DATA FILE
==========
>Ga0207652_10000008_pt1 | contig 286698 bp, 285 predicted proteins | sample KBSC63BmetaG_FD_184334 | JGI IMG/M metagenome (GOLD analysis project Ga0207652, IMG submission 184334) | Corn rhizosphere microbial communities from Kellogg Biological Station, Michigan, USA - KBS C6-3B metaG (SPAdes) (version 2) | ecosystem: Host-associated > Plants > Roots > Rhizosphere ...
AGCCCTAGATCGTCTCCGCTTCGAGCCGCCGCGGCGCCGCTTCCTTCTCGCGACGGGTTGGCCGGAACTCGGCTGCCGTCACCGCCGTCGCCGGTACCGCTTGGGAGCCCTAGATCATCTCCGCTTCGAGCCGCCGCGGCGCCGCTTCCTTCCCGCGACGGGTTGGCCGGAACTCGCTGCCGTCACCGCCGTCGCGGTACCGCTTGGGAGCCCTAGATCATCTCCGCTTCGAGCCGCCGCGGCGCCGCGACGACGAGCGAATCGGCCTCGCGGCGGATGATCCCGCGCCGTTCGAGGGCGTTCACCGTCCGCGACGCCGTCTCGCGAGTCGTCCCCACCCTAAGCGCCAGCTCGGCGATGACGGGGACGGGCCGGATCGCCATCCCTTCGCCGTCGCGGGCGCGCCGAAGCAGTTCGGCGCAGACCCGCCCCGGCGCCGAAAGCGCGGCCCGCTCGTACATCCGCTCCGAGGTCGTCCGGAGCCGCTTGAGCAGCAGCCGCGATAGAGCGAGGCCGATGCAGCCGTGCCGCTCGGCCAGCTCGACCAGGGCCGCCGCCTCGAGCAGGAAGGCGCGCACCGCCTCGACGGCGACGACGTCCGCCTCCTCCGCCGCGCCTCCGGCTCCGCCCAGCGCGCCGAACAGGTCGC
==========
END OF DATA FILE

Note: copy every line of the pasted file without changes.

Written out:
>Ga0207652_10000008_pt1 | contig 286698 bp, 285 predicted proteins | sample KBSC63BmetaG_FD_184334 | JGI IMG/M metagenome (GOLD analysis project Ga0207652, IMG submission 184334) | Corn rhizosphere microbial communities from Kellogg Biological Station, Michigan, USA - KBS C6-3B metaG (SPAdes) (version 2) | ecosystem: Host-associated > Plants > Roots > Rhizosphere ...
AGCCCTAGATCGTCTCCGCTTCGAGCCGCCGCGGCGCCGCTTCCTTCTCGCGACGGGTTGGCCGGAACTCGGCTGCCGTCACCGCCGTCGCCGGTACCGCTTGGGAGCCCTAGATCATCTCCGCTTCGAGCCGCCGCGGCGCCGCTTCCTTCCCGCGACGGGTTGGCCGGAACTCGCTGCCGTCACCGCCGTCGCGGTACCGCTTGGGAGCCCTAGATCATCTCCGCTTCGAGCCGCCGCGGCGCCGCGACGACGAGCGAATCGGCCTCGCGGCGGATGATCCCGCGCCGTTCGAGGGCGTTCACCGTCCGCGACGCCGTCTCGCGAGTCGTCCCCACCCTAAGCGCCAGCTCGGCGATGACGGGGACGGGCCGGATCGCCATCCCTTCGCCGTCGCGGGCGCGCCGAAGCAGTTCGGCGCAGACCCGCCCCGGCGCCGAAAGCGCGGCCCGCTCGTACATCCGCTCCGAGGTCGTCCGGAGCCGCTTGAGCAGCAGCCGCGATAGAGCGAGGCCGATGCAGCCGTGCCGCTCGGCCAGCTCGACCAGGGCCGCCGCCTCGAGCAGGAAGGCGCGCACCGCCTCGACGGCGACGACGTCCGCCTCCTCCGCCGCGCCTCCGGCTCCGCCCAGCGCGCCGAACAGGTCGC